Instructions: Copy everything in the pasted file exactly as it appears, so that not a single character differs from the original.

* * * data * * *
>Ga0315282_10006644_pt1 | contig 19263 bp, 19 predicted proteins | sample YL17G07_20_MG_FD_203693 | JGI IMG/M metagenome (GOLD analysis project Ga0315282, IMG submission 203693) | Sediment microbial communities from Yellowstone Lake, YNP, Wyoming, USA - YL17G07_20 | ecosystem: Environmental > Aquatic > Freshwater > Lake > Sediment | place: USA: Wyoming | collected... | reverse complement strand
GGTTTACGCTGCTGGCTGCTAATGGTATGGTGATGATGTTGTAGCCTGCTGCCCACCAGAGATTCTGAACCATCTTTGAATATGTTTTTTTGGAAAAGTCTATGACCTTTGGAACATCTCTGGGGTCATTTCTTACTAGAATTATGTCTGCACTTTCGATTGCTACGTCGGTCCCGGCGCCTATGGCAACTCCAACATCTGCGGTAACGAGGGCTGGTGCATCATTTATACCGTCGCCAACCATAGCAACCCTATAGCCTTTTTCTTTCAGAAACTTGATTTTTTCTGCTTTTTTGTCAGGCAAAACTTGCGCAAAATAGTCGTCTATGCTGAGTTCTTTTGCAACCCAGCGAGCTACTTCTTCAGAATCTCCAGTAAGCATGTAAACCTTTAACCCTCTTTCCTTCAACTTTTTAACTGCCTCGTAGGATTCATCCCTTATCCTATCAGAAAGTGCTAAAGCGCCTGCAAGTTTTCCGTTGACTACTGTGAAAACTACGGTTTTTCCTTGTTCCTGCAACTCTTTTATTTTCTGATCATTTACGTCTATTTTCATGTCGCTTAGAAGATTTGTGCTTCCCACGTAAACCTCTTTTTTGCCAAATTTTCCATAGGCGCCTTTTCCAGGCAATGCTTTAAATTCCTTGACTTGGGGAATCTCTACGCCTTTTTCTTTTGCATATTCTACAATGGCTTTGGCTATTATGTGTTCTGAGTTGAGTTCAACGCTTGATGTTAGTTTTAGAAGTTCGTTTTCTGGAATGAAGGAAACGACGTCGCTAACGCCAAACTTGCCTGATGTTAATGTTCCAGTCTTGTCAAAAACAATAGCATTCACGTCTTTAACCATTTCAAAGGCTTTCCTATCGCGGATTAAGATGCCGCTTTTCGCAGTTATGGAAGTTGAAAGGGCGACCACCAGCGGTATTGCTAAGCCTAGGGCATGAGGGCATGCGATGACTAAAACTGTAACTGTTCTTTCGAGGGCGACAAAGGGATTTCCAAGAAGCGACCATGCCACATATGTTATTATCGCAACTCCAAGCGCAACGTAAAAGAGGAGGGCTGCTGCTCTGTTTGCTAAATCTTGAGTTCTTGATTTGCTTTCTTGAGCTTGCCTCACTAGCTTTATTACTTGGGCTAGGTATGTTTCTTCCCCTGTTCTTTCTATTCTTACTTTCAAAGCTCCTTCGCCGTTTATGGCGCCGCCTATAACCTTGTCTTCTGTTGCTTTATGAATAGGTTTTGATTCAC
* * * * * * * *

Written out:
>Ga0315282_10006644_pt1 | contig 19263 bp, 19 predicted proteins | sample YL17G07_20_MG_FD_203693 | JGI IMG/M metagenome (GOLD analysis project Ga0315282, IMG submission 203693) | Sediment microbial communities from Yellowstone Lake, YNP, Wyoming, USA - YL17G07_20 | ecosystem: Environmental > Aquatic > Freshwater > Lake > Sediment | place: USA: Wyoming | collected... | reverse complement strand
GGTTTACGCTGCTGGCTGCTAATGGTATGGTGATGATGTTGTAGCCTGCTGCCCACCAGAGATTCTGAACCATCTTTGAATATGTTTTTTTGGAAAAGTCTATGACCTTTGGAACATCTCTGGGGTCATTTCTTACTAGAATTATGTCTGCACTTTCGATTGCTACGTCGGTCCCGGCGCCTATGGCAACTCCAACATCTGCGGTAACGAGGGCTGGTGCATCATTTATACCGTCGCCAACCATAGCAACCCTATAGCCTTTTTCTTTCAGAAACTTGATTTTTTCTGCTTTTTTGTCAGGCAAAACTTGCGCAAAATAGTCGTCTATGCTGAGTTCTTTTGCAACCCAGCGAGCTACTTCTTCAGAATCTCCAGTAAGCATGTAAACCTTTAACCCTCTTTCCTTCAACTTTTTAACTGCCTCGTAGGATTCATCCCTTATCCTATCAGAAAGTGCTAAAGCGCCTGCAAGTTTTCCGTTGACTACTGTGAAAACTACGGTTTTTCCTTGTTCCTGCAACTCTTTTATTTTCTGATCATTTACGTCTATTTTCATGTCGCTTAGAAGATTTGTGCTTCCCACGTAAACCTCTTTTTTGCCAAATTTTCCATAGGCGCCTTTTCCAGGCAATGCTTTAAATTCCTTGACTTGGGGAATCTCTACGCCTTTTTCTTTTGCATATTCTACAATGGCTTTGGCTATTATGTGTTCTGAGTTGAGTTCAACGCTTGATGTTAGTTTTAGAAGTTCGTTTTCTGGAATGAAGGAAACGACGTCGCTAACGCCAAACTTGCCTGATGTTAATGTTCCAGTCTTGTCAAAAACAATAGCATTCACGTCTTTAACCATTTCAAAGGCTTTCCTATCGCGGATTAAGATGCCGCTTTTCGCAGTTATGGAAGTTGAAAGGGCGACCACCAGCGGTATTGCTAAGCCTAGGGCATGAGGGCATGCGATGACTAAAACTGTAACTGTTCTTTCGAGGGCGACAAAGGGATTTCCAAGAAGCGACCATGCCACATATGTTATTATCGCAACTCCAAGCGCAACGTAAAAGAGGAGGGCTGCTGCTCTGTTTGCTAAATCTTGAGTTCTTGATTTGCTTTCTTGAGCTTGCCTCACTAGCTTTATTACTTGGGCTAGGTATGTTTCTTCCCCTGTTCTTTCTATTCTTACTTTCAAAGCTCCTTCGCCGTTTATGGCGCCGCCTATAACCTTGTCTTCTGTTGCTTTATGAATAGGTTTTGATTCAC